Stronger penalties needed for public records violations
The brouhaha surrounding Jackson Mayor Frank Melton’s recentresponses to public records requests has made for some interestingheadlines, but there are some serious and troubling issues with theleader’s apparent callous disregard for the law.
While Melton – whose antics have endeared him to some parts ofthe electorate and made him reviled by others – can play word gamesover whether public records requests were shredded or torn up withhis bare hands, the fact remains a lawsuit was needed to get themayor’s attention on the importance of public records. Furthermore,Melton apparently was selective about who received the informationhe did choose to release.
Destroying records requests and the selective release ofdocuments are both unacceptable.
Public records are just that – publicrecords.
They do not belong to Melton – or any other official – to dowith as they see fit. They belong to the public, which has a vestedinterest in knowing about the information contained in thedocuments.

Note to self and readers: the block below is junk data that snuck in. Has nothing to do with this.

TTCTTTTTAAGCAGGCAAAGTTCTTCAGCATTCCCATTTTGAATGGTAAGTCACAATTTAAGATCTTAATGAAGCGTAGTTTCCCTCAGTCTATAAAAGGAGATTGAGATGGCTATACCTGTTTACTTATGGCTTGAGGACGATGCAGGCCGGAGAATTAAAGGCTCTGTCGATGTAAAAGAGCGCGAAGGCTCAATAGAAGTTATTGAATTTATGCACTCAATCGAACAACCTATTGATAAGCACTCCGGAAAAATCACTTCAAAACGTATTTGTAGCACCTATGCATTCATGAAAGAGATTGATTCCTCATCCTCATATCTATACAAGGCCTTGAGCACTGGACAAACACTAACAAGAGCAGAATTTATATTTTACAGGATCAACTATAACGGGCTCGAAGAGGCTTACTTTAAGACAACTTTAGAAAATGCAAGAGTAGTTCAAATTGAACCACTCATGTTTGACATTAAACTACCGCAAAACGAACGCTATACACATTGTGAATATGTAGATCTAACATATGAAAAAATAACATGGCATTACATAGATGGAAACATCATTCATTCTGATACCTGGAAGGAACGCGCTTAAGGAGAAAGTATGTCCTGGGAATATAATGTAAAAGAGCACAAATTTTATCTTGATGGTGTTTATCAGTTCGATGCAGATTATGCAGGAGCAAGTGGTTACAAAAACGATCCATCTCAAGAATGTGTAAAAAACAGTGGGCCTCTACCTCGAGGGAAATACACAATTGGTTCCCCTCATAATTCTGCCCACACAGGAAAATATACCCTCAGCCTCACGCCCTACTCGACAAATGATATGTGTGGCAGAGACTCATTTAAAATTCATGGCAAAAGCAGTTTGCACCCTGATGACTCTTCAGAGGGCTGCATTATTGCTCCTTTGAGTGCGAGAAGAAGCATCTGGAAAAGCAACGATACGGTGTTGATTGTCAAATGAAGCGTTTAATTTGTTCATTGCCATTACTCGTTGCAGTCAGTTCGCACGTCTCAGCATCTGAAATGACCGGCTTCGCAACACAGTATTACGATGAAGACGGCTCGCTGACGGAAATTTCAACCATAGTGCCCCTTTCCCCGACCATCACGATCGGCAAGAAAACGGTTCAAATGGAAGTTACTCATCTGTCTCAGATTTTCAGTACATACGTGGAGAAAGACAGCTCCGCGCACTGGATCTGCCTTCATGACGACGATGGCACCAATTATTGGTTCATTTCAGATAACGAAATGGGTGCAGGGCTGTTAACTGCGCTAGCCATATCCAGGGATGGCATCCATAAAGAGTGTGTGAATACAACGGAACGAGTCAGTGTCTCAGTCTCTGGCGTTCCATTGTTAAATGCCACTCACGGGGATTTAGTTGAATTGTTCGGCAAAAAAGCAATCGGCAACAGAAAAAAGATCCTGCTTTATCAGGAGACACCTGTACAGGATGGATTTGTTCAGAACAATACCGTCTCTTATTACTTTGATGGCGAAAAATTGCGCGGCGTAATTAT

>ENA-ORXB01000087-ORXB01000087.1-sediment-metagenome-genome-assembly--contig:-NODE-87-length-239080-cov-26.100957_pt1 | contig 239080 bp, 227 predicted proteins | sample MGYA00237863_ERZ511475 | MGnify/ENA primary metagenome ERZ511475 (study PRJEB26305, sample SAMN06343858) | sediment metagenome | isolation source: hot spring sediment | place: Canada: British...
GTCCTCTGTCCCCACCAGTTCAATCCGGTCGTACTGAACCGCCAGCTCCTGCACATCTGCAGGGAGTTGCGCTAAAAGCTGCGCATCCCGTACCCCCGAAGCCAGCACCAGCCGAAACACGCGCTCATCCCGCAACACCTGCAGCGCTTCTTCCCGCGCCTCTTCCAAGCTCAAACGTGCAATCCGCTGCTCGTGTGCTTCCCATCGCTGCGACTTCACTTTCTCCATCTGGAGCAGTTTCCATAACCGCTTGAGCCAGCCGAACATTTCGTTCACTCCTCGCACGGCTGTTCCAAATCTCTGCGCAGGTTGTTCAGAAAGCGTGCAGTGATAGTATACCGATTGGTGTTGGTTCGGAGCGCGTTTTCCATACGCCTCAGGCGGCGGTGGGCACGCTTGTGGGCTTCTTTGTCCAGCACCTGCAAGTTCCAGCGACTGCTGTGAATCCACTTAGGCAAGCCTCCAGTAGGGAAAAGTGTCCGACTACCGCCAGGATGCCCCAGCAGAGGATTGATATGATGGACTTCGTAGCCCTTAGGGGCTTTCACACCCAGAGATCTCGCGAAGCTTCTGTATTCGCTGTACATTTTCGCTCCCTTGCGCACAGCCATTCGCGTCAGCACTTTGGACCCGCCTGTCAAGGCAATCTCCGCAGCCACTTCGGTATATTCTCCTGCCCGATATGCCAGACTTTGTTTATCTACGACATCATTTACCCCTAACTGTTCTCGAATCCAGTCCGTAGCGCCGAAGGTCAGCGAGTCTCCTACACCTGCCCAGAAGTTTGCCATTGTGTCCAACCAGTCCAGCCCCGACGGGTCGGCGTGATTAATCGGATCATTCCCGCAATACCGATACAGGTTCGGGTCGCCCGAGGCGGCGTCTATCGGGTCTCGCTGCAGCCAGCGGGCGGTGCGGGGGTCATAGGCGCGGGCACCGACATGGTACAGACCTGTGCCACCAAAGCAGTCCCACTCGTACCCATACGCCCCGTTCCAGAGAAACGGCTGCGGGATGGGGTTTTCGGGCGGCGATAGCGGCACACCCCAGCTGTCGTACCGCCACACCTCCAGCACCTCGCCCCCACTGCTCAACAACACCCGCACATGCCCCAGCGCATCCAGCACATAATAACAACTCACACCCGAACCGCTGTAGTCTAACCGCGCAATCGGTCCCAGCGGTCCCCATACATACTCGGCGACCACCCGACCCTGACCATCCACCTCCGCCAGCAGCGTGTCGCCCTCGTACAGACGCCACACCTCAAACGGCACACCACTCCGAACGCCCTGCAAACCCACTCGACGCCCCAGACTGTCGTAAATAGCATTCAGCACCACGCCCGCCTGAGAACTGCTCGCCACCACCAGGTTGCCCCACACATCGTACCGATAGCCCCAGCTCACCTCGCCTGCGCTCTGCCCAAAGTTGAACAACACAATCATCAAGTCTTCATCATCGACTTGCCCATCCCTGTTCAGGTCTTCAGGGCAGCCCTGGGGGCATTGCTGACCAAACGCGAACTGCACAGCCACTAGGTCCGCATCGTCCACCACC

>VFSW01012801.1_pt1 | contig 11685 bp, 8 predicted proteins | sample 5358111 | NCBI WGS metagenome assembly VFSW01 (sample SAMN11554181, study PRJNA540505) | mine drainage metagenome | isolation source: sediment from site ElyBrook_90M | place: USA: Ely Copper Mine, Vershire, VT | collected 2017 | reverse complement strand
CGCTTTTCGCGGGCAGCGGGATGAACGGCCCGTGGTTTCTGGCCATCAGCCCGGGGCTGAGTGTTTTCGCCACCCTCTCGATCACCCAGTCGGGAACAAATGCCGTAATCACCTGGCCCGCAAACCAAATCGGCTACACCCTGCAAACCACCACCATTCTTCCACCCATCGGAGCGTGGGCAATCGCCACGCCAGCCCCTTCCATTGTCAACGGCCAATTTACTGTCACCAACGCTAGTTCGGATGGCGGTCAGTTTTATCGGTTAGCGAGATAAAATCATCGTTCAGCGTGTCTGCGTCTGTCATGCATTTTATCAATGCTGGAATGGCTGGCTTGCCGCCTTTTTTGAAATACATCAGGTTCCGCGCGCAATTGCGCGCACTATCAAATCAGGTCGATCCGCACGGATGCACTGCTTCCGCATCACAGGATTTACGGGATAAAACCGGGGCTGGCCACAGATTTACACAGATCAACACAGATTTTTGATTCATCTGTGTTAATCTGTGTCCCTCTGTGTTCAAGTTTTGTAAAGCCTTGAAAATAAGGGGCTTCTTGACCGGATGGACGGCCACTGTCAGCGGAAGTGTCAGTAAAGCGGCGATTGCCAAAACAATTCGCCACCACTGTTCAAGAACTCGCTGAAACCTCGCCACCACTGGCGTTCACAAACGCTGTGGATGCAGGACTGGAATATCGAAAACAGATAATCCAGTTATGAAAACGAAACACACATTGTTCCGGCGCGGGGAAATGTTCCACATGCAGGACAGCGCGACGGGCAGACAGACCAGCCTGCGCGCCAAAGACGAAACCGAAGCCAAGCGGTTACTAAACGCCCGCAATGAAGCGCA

And it should not matter to government officials who requeststhe information or what they plan to do with it. What should matteris making sure the requested public records are made available in atimely manner with as little inconvenience as possible.
More importantly, what should matter to a government official isbeing found in violation of the public records law and being madeto pay a hefty fine. That’s where the Mississippi Legislature cancome in.
Currently, public records law violators face only a $100 fine.Quite frankly, that is chump change to someone like Melton and isno deterrent to his cavalier attitude about public recordsrequests.
When they return in January, state lawmakers should take a closelook at strengthening public records laws and raising the fine forviolations. Raising the fine would send a strong message acrossJackson and the rest of the state about the importance of publicrecords and unfettered access to them.